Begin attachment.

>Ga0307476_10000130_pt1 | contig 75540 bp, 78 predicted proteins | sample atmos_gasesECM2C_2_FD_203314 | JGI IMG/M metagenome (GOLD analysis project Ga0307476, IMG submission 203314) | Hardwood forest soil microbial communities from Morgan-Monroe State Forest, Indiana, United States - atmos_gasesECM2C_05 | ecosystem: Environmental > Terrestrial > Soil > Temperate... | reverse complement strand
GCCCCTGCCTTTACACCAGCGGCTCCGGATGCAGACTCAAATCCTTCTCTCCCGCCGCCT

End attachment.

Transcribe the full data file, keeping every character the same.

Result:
>Ga0307476_10000130_pt1 | contig 75540 bp, 78 predicted proteins | sample atmos_gasesECM2C_2_FD_203314 | JGI IMG/M metagenome (GOLD analysis project Ga0307476, IMG submission 203314) | Hardwood forest soil microbial communities from Morgan-Monroe State Forest, Indiana, United States - atmos_gasesECM2C_05 | ecosystem: Environmental > Terrestrial > Soil > Temperate... | reverse complement strand
GCCCCTGCCTTTACACCAGCGGCTCCGGATGCAGACTCAAATCCTTCTCTCCCGCCGCCT